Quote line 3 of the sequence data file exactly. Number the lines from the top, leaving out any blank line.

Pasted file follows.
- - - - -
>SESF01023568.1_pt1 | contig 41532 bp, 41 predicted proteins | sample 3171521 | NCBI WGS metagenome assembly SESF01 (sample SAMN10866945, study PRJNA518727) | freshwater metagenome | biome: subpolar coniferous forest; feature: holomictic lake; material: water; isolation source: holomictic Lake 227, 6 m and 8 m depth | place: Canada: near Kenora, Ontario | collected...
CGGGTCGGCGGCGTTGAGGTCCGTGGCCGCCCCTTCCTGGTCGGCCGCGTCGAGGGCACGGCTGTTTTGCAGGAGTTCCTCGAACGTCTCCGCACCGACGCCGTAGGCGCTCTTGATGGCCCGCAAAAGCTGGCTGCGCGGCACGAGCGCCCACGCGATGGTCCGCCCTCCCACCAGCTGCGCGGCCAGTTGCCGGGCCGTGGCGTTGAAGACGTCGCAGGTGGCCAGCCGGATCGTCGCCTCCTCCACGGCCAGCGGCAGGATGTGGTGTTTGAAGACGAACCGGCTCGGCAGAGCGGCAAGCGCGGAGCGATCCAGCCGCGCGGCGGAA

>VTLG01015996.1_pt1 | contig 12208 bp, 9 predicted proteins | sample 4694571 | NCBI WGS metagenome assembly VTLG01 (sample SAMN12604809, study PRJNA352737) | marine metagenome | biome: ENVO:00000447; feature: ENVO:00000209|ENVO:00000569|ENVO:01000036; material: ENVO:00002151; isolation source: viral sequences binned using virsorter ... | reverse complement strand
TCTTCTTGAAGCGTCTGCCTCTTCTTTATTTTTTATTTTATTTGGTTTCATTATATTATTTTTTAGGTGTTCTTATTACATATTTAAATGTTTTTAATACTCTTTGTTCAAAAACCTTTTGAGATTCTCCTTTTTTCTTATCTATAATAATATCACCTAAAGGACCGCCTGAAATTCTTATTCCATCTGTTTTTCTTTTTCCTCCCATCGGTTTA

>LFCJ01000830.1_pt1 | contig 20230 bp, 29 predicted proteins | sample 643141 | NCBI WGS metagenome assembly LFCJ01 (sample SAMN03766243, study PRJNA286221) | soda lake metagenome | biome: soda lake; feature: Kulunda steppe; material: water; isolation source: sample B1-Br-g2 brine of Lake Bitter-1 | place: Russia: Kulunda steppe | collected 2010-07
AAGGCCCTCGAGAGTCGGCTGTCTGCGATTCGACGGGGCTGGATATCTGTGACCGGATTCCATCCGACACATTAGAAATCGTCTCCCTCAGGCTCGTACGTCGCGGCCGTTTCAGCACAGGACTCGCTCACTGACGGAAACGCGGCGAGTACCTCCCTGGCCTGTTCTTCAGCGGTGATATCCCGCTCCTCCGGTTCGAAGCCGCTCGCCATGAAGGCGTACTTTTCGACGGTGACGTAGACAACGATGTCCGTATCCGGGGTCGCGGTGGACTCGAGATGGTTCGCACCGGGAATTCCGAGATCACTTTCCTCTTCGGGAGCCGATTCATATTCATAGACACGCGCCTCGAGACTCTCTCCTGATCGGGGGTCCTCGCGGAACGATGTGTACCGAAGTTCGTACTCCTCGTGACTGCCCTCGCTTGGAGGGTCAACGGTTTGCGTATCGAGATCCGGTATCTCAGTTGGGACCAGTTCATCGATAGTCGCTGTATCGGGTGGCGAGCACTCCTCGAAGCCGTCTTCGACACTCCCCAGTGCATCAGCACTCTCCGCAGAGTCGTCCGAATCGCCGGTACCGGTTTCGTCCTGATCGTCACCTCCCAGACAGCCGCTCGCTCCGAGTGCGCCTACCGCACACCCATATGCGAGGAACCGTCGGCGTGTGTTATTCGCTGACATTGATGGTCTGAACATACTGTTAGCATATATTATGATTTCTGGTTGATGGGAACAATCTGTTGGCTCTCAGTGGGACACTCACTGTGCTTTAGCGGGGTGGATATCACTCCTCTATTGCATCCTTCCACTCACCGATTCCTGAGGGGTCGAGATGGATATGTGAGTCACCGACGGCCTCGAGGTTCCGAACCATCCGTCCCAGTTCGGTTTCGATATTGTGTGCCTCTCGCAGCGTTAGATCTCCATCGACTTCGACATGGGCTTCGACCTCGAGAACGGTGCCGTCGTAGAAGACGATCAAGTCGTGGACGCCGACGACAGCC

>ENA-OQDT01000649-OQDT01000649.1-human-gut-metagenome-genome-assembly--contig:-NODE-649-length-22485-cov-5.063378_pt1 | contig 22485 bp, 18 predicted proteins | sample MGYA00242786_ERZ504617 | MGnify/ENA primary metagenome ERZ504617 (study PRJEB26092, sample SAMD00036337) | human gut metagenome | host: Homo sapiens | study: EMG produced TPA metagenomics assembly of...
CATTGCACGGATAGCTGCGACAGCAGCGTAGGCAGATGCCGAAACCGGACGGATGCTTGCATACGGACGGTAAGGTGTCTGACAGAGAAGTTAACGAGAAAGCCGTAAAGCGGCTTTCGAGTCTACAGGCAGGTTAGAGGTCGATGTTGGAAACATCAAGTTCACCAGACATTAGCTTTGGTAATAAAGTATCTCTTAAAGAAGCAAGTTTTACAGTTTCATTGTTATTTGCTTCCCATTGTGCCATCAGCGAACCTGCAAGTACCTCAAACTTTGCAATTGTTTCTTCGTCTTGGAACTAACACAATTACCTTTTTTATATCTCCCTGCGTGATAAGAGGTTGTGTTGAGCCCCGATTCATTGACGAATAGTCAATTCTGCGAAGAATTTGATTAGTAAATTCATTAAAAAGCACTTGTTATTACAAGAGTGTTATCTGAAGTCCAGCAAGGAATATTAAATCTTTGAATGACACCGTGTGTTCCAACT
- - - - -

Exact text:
>VTLG01015996.1_pt1 | contig 12208 bp, 9 predicted proteins | sample 4694571 | NCBI WGS metagenome assembly VTLG01 (sample SAMN12604809, study PRJNA352737) | marine metagenome | biome: ENVO:00000447; feature: ENVO:00000209|ENVO:00000569|ENVO:01000036; material: ENVO:00002151; isolation source: viral sequences binned using virsorter ... | reverse complement strand